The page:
Bank of Japan Governor Masaaki Shirakawa pushed back against pressure on the central bank, criticizing the unlimited easing advocated by opposition leader Shinzo Abe and urging respect for the BOJ’s independence.
“I want respect for the BOJ’s independence as it’s doing its utmost to conduct appropriate monetary policy,” Shirakawa told reporters in Tokyo today.
Without naming Abe, Shirakawa said that unlimited money-printing could worsen the national debt and that a 3 percent inflation goal, also suggested by the opposition leader, would be unrealistic. A shrinking economy and an election on Dec. 16 are encouraging politicians to press the central bank for more aggressive action to spur growth and counter deflation.
“These kind of comments from Shirakawa are rare, and were aimed at Abe,” said Hideo Kumano, chief economist at Dai-Ichi Life Research Institute in Tokyo and a former central bank official. “He wants politicians to respect what the BOJ has done and tone down the pressure.”
Abe, head of the Liberal Democratic Party that is leading in polls to win next month’s vote, helped drive the yen to a seven-month low yesterday by fueling speculation that more easing is likely. The government taking office after the election will have extra room to reshape policy by choosing the central bank’s top three officials.
“The best option is to have an inflation target,” Abe told reporters in Tokyo today. “Whether 2 percent is better or 3 percent is better should be left for the experts to discuss.”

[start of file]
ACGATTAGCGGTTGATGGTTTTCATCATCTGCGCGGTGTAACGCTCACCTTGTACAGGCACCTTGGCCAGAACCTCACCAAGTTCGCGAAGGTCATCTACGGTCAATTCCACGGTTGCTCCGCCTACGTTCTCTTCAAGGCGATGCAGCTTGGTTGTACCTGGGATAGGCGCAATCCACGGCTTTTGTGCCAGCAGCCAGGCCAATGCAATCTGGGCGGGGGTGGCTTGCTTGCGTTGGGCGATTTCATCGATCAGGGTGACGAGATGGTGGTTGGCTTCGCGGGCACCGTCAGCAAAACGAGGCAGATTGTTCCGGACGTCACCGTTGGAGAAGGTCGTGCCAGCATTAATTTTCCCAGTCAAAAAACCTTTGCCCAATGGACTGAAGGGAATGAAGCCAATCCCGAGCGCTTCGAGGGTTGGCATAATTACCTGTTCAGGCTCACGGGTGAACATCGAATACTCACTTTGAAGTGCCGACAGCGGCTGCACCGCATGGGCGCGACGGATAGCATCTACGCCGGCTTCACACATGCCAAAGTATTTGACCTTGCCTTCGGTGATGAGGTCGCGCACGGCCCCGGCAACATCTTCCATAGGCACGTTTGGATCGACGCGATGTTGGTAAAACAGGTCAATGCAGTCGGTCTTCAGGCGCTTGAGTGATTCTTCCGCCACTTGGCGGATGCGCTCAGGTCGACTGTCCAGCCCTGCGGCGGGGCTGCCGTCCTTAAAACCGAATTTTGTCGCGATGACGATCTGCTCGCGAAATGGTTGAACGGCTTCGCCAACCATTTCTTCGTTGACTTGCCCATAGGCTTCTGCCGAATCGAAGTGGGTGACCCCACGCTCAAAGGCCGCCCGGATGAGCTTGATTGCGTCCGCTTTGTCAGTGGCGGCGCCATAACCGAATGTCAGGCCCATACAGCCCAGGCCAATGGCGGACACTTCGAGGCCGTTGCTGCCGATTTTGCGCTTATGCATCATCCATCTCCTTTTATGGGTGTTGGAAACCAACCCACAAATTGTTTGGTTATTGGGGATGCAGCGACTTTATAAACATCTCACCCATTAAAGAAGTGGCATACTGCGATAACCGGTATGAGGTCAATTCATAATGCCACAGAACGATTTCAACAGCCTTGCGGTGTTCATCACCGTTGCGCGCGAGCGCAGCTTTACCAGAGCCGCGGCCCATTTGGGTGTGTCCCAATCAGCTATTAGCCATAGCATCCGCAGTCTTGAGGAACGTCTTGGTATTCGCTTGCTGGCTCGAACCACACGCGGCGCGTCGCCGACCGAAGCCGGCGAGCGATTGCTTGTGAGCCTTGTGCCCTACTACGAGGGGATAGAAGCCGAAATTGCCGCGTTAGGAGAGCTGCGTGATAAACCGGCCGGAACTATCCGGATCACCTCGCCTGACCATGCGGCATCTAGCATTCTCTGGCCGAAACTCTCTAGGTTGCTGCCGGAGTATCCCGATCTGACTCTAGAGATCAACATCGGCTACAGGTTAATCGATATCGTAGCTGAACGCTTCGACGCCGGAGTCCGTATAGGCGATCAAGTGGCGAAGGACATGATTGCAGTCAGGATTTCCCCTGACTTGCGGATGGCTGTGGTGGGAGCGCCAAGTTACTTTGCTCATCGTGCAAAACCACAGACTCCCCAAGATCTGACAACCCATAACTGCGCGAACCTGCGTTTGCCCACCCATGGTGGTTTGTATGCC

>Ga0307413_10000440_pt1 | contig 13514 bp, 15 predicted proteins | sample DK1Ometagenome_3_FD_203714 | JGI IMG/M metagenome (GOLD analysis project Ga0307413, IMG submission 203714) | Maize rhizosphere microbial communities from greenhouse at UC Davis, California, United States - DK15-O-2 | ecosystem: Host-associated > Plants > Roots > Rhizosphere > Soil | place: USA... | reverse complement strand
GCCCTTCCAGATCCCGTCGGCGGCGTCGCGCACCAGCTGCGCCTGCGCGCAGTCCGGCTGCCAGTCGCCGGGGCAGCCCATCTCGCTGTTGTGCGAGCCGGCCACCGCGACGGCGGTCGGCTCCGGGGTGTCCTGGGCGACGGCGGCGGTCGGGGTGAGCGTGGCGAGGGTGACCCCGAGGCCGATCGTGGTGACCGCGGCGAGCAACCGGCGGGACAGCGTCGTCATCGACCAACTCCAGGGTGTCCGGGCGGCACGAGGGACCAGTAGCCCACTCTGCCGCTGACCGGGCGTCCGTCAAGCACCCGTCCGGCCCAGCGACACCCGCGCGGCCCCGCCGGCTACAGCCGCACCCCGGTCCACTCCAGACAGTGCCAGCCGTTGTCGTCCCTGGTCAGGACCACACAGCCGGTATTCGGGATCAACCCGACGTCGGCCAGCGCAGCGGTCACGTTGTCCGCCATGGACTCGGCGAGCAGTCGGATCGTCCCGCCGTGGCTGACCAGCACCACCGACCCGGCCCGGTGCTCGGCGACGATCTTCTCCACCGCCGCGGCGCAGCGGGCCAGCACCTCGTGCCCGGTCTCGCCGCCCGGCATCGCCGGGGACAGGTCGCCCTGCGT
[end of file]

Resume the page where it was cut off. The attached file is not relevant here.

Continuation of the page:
Shirakawa, criticized by politicians for his perceived failure to reverse more than a decade of deflation, ends a five-year term on April 8. His deputies Hirohide Yamaguchi and Kiyohiko Nishimura exit in March. Central bank policy makers refrained from easing today after a two-day meeting, as the government announced 1 trillion yen ($12 billion) of spending to support growth.
The yen rose as much as 0.3 percent to 81.14 per dollar following today’s decision, after touching 81.59 yesterday, its lowest since April 25 as Abe’s comments drove speculation on the prospects of more easing. The currency traded at 81.23 as of 5:37 p.m. in Tokyo.
Abe said on Nov. 17 that he may ask the BOJ to buy construction bonds to support government spending and would choose someone in favor of inflation targets as Shirakawa’s successor, Kyodo News reported.
Directly buying government debt “is on the top list of taboos when the International Monetary Fund advises developing nations on their central bank systems,” Shirakawa said at today’s press conference. “No developed nations are doing it.”